Yesterday’s Disunion in the New York Times, written by Jamie Malanowski, prominently mentions the “Thanksgiving Sermon” of the Reverend Dr. Benjamin Morgan Palmer, delivered in New Orleans, Louisiana, on Nov. 29, 1860. The lengthy sermon defended secession as necessary to defend what the pastor of New Orleans’ First Presbyterian Church argued was a divinely ordained institution. In essence, this prominent southern clergyman contended that secession would guarantee that slaveholders could continue to do God’s work of caring for an inferior race.
Malanowski’s quotes the following passage from Palmer’s message:
“The particular trust assigned to a people becomes the pledge of the divine protection; and their fidelity to it determines the fate by which it is finally overtaken,’’ he said. “If then the South is such a people, what, at this juncture, is their providential trust? I answer, that it is to conserve and to perpetuate the institution of domestic slavery as now existing.’’ Preserving slavery, said Palmer, “touches the four cardinal points of duty to ourselves, to our slaves, to the world, and to Almighty God . . . . This trust we will discharge in the face of the worst possible peril . . . . If modern crusaders stand in serried ranks upon some plain of Esdraelon, there shall we be in defense of our trust. Not till the last man has fallen behind the last rampart, shall it drop from our hands.’’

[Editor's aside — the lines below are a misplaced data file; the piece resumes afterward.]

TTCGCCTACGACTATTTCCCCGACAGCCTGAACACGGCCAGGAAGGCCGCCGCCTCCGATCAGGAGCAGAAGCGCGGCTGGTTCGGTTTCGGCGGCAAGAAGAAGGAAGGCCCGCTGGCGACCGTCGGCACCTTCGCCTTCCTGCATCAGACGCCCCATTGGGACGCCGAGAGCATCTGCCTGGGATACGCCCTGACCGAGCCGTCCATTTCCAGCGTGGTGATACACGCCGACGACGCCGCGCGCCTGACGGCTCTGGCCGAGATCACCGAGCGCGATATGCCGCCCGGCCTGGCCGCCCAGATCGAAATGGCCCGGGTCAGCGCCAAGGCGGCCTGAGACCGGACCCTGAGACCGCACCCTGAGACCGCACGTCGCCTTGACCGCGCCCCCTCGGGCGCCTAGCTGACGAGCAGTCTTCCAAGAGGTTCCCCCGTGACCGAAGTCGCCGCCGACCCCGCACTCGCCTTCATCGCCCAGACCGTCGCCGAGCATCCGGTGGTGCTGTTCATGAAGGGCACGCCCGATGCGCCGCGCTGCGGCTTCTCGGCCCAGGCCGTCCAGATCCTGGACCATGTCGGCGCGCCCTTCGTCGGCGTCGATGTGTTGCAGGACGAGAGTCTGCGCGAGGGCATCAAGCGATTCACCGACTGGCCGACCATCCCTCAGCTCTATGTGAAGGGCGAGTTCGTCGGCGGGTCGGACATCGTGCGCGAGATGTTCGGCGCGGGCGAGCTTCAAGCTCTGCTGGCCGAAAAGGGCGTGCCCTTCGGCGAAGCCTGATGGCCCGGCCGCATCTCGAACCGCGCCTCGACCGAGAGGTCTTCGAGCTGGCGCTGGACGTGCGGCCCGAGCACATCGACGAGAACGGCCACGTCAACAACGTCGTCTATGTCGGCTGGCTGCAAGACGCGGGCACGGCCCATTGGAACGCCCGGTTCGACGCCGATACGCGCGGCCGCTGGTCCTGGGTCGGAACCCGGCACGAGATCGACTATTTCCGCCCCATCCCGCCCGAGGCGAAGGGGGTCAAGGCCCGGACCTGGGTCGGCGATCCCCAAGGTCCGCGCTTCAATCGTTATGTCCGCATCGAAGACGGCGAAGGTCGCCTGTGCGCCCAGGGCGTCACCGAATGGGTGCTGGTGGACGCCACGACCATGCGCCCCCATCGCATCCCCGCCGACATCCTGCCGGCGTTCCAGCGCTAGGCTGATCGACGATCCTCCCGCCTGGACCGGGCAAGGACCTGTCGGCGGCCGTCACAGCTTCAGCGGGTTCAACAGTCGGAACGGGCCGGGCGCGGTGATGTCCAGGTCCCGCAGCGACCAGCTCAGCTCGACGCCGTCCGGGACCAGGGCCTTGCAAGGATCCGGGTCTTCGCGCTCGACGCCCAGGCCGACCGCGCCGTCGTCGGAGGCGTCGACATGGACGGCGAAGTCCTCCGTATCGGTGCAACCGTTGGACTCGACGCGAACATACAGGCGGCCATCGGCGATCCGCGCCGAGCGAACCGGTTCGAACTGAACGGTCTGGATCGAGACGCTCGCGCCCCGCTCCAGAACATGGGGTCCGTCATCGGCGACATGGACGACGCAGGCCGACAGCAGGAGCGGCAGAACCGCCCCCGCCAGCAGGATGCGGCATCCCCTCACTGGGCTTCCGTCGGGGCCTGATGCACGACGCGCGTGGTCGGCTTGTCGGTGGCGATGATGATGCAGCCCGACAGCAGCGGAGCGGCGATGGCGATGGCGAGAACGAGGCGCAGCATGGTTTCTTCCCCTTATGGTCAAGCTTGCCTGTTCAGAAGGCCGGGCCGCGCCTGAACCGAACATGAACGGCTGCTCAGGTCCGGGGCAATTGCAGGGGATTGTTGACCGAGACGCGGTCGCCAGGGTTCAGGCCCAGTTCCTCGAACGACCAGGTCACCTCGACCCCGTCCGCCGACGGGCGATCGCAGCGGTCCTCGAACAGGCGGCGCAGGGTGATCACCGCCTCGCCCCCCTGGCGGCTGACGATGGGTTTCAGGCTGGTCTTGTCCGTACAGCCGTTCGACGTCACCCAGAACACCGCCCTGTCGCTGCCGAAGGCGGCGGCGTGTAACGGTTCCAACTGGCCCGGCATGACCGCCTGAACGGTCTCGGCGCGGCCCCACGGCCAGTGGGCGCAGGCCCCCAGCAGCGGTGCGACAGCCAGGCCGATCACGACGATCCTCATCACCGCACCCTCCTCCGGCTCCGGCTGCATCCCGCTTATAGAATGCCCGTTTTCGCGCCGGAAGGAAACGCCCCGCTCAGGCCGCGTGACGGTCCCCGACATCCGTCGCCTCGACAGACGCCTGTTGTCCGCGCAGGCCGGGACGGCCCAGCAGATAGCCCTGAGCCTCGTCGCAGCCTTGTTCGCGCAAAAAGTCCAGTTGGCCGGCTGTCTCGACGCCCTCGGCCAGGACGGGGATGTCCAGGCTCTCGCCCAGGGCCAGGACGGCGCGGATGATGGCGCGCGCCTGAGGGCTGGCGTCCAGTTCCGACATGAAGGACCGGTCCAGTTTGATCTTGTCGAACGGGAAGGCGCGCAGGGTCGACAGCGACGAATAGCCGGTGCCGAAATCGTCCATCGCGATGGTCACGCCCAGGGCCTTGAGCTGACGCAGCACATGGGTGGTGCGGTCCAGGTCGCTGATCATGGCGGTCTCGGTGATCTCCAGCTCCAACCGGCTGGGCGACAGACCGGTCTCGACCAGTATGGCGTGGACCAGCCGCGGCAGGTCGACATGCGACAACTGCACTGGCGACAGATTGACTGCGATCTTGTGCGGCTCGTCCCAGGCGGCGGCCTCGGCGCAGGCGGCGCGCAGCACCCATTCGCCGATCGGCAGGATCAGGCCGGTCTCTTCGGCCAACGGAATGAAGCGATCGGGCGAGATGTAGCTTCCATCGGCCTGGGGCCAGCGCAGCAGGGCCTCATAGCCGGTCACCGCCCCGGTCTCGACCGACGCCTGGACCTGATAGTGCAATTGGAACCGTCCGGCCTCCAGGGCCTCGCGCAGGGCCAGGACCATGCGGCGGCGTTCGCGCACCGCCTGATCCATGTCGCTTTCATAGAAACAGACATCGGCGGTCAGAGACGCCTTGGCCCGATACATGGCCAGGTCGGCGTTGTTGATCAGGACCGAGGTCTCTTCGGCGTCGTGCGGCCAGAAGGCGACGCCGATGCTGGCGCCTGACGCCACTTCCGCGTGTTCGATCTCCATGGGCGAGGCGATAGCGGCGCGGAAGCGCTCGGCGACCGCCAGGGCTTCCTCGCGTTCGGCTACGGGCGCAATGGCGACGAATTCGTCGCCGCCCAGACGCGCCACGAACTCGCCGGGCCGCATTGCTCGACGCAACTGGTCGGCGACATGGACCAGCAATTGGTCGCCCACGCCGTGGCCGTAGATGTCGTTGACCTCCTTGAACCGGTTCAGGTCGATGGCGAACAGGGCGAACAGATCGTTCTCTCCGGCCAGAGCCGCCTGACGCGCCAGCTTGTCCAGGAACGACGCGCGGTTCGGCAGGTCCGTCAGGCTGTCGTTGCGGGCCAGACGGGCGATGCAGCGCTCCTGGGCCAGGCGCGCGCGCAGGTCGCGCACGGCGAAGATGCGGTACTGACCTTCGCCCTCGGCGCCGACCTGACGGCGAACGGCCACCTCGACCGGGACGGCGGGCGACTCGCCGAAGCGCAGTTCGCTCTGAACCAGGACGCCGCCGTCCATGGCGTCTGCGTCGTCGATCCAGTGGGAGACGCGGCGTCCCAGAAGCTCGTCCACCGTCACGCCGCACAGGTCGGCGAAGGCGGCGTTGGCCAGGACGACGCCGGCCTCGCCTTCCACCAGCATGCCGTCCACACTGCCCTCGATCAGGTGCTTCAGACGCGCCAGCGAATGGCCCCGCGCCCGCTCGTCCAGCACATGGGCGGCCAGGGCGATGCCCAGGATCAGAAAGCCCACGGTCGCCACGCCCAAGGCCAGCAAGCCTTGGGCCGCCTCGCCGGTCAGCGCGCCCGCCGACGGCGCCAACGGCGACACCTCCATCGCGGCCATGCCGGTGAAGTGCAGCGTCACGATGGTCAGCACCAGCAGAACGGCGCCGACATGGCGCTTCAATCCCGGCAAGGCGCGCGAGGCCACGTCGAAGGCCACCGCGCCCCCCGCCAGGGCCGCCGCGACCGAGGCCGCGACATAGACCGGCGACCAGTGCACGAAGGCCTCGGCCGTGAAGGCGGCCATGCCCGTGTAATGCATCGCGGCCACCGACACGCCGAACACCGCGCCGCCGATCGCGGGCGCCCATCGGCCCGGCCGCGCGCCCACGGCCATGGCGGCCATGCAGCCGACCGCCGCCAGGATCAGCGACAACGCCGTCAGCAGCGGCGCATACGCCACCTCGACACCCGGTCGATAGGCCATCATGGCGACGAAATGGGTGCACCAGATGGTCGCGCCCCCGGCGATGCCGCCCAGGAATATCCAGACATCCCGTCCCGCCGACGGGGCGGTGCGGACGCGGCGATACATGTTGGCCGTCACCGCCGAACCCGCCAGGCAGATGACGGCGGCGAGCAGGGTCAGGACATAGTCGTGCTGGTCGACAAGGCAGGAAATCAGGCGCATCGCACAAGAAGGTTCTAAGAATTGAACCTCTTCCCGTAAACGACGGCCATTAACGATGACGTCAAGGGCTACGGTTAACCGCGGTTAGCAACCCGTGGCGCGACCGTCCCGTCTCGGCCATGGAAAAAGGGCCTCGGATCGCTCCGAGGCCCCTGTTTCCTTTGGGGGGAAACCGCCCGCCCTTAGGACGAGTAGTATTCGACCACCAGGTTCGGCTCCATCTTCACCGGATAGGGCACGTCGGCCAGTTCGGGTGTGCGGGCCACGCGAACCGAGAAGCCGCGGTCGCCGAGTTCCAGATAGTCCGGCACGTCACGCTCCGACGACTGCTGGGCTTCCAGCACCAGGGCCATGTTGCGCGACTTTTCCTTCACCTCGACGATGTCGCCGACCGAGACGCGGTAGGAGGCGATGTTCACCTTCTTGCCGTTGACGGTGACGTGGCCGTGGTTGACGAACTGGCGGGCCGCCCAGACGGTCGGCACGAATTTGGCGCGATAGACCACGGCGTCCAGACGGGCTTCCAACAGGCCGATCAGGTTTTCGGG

For the complete text of Palmer’s sermon please <click here>.